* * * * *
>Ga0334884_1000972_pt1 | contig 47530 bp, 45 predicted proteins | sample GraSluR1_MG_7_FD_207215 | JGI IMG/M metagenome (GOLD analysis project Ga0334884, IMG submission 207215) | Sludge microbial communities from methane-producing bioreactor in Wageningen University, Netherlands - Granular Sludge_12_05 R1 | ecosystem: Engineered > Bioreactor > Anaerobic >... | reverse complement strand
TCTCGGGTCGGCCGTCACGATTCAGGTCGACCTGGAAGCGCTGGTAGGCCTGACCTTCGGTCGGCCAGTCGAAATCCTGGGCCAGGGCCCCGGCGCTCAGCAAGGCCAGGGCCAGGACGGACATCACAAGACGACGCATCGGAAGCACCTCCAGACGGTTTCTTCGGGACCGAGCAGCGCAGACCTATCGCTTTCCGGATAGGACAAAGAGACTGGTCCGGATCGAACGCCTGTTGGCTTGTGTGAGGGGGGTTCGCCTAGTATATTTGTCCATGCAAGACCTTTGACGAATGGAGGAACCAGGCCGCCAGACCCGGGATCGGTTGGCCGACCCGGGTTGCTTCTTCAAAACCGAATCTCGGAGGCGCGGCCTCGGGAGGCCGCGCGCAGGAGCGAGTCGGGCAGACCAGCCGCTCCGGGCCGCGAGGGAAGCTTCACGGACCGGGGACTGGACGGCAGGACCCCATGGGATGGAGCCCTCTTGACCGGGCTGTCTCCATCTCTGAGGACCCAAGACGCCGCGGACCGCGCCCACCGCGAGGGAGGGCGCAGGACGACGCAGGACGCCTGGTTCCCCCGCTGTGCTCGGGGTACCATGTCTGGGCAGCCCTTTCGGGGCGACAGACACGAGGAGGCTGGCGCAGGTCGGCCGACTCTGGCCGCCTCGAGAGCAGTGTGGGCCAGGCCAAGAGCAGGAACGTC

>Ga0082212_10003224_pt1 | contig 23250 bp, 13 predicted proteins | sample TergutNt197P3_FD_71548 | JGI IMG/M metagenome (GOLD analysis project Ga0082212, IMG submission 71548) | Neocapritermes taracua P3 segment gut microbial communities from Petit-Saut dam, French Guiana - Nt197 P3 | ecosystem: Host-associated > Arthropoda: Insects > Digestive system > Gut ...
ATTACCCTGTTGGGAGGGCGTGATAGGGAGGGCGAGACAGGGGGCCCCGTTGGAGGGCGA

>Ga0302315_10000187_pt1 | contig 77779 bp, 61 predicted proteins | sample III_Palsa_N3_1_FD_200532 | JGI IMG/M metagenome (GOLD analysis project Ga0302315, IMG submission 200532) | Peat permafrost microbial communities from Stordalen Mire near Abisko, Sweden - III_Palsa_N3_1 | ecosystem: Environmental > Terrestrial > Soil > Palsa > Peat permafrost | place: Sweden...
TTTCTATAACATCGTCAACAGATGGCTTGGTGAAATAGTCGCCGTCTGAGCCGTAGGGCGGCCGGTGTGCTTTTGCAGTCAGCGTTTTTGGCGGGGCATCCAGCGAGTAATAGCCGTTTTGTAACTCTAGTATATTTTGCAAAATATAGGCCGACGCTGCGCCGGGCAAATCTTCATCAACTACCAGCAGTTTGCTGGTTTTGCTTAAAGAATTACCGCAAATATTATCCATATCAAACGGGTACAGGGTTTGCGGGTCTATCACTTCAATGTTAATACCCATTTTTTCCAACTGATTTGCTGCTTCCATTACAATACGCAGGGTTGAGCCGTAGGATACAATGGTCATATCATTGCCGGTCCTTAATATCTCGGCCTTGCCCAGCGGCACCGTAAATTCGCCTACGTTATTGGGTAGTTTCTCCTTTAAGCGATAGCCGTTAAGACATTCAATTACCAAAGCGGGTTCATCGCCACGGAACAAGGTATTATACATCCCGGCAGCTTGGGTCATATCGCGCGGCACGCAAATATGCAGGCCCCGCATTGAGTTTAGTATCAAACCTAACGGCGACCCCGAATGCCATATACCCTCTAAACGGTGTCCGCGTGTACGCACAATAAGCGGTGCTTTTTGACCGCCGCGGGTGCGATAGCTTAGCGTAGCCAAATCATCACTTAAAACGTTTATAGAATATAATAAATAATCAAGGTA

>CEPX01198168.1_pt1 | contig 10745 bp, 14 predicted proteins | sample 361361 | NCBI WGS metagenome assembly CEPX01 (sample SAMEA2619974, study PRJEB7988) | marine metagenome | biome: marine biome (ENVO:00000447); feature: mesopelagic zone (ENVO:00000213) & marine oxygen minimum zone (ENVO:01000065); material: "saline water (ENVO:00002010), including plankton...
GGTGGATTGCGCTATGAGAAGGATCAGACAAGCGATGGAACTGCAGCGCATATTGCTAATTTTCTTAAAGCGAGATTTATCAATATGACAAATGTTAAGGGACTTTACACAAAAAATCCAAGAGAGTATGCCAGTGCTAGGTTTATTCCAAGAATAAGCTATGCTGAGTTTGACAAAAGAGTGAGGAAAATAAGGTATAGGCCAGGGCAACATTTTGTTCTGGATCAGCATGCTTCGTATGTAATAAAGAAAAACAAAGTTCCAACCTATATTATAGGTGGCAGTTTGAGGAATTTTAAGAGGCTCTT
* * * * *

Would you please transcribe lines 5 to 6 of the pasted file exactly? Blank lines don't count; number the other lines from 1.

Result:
>Ga0302315_10000187_pt1 | contig 77779 bp, 61 predicted proteins | sample III_Palsa_N3_1_FD_200532 | JGI IMG/M metagenome (GOLD analysis project Ga0302315, IMG submission 200532) | Peat permafrost microbial communities from Stordalen Mire near Abisko, Sweden - III_Palsa_N3_1 | ecosystem: Environmental > Terrestrial > Soil > Palsa > Peat permafrost | place: Sweden...
TTTCTATAACATCGTCAACAGATGGCTTGGTGAAATAGTCGCCGTCTGAGCCGTAGGGCGGCCGGTGTGCTTTTGCAGTCAGCGTTTTTGGCGGGGCATCCAGCGAGTAATAGCCGTTTTGTAACTCTAGTATATTTTGCAAAATATAGGCCGACGCTGCGCCGGGCAAATCTTCATCAACTACCAGCAGTTTGCTGGTTTTGCTTAAAGAATTACCGCAAATATTATCCATATCAAACGGGTACAGGGTTTGCGGGTCTATCACTTCAATGTTAATACCCATTTTTTCCAACTGATTTGCTGCTTCCATTACAATACGCAGGGTTGAGCCGTAGGATACAATGGTCATATCATTGCCGGTCCTTAATATCTCGGCCTTGCCCAGCGGCACCGTAAATTCGCCTACGTTATTGGGTAGTTTCTCCTTTAAGCGATAGCCGTTAAGACATTCAATTACCAAAGCGGGTTCATCGCCACGGAACAAGGTATTATACATCCCGGCAGCTTGGGTCATATCGCGCGGCACGCAAATATGCAGGCCCCGCATTGAGTTTAGTATCAAACCTAACGGCGACCCCGAATGCCATATACCCTCTAAACGGTGTCCGCGTGTACGCACAATAAGCGGTGCTTTTTGACCGCCGCGGGTGCGATAGCTTAGCGTAGCCAAATCATCACTTAAAACGTTTATAGAATATAATAAATAATCAAGGTA